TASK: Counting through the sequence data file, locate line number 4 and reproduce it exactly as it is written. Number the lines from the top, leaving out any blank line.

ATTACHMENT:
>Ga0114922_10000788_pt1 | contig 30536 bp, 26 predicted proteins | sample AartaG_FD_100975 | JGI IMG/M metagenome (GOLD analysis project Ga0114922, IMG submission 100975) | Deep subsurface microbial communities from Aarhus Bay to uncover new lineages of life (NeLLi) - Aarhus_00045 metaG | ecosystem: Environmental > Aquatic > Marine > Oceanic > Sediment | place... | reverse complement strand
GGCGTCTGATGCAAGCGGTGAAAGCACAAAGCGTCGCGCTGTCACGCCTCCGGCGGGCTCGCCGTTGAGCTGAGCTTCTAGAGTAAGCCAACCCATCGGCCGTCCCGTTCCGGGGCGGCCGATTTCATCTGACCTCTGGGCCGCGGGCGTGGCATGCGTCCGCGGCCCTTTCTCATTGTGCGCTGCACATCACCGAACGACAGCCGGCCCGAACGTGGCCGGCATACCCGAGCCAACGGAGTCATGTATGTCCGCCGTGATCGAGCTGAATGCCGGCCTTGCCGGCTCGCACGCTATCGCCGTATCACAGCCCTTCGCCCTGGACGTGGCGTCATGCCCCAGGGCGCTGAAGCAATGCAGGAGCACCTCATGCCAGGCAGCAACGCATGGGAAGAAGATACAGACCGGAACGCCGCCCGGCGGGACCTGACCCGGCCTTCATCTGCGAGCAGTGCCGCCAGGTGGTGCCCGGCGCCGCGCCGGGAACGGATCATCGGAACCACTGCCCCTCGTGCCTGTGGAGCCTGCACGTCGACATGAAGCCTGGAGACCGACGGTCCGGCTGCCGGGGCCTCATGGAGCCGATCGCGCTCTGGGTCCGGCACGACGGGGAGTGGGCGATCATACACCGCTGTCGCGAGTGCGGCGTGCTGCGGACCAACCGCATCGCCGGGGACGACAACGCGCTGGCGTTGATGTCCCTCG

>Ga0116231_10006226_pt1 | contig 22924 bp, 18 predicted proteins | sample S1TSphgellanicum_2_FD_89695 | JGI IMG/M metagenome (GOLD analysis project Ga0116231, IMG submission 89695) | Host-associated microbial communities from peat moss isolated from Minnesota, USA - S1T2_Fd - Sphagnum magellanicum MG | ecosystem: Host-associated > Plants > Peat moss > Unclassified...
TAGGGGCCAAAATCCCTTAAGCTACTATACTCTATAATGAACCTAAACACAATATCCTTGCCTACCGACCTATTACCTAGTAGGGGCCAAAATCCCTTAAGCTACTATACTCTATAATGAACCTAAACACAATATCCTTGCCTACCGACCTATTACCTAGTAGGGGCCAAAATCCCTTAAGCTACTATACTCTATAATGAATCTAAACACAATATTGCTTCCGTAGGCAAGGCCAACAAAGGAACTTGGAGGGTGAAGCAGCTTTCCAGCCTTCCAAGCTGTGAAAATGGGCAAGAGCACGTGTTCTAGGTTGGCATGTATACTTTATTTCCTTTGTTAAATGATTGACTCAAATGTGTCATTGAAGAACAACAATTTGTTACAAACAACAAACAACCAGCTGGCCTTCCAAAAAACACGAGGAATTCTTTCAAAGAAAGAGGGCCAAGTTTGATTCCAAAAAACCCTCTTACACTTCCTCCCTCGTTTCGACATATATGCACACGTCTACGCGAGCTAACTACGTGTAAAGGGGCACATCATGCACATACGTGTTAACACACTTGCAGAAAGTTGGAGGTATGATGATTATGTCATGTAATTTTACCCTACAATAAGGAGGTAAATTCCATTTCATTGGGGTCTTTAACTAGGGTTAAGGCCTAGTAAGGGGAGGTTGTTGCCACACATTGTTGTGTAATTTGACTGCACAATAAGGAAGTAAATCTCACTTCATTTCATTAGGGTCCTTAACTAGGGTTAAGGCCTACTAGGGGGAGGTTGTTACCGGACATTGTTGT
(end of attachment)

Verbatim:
TAGGGGCCAAAATCCCTTAAGCTACTATACTCTATAATGAACCTAAACACAATATCCTTGCCTACCGACCTATTACCTAGTAGGGGCCAAAATCCCTTAAGCTACTATACTCTATAATGAACCTAAACACAATATCCTTGCCTACCGACCTATTACCTAGTAGGGGCCAAAATCCCTTAAGCTACTATACTCTATAATGAATCTAAACACAATATTGCTTCCGTAGGCAAGGCCAACAAAGGAACTTGGAGGGTGAAGCAGCTTTCCAGCCTTCCAAGCTGTGAAAATGGGCAAGAGCACGTGTTCTAGGTTGGCATGTATACTTTATTTCCTTTGTTAAATGATTGACTCAAATGTGTCATTGAAGAACAACAATTTGTTACAAACAACAAACAACCAGCTGGCCTTCCAAAAAACACGAGGAATTCTTTCAAAGAAAGAGGGCCAAGTTTGATTCCAAAAAACCCTCTTACACTTCCTCCCTCGTTTCGACATATATGCACACGTCTACGCGAGCTAACTACGTGTAAAGGGGCACATCATGCACATACGTGTTAACACACTTGCAGAAAGTTGGAGGTATGATGATTATGTCATGTAATTTTACCCTACAATAAGGAGGTAAATTCCATTTCATTGGGGTCTTTAACTAGGGTTAAGGCCTAGTAAGGGGAGGTTGTTGCCACACATTGTTGTGTAATTTGACTGCACAATAAGGAAGTAAATCTCACTTCATTTCATTAGGGTCCTTAACTAGGGTTAAGGCCTACTAGGGGGAGGTTGTTACCGGACATTGTTGT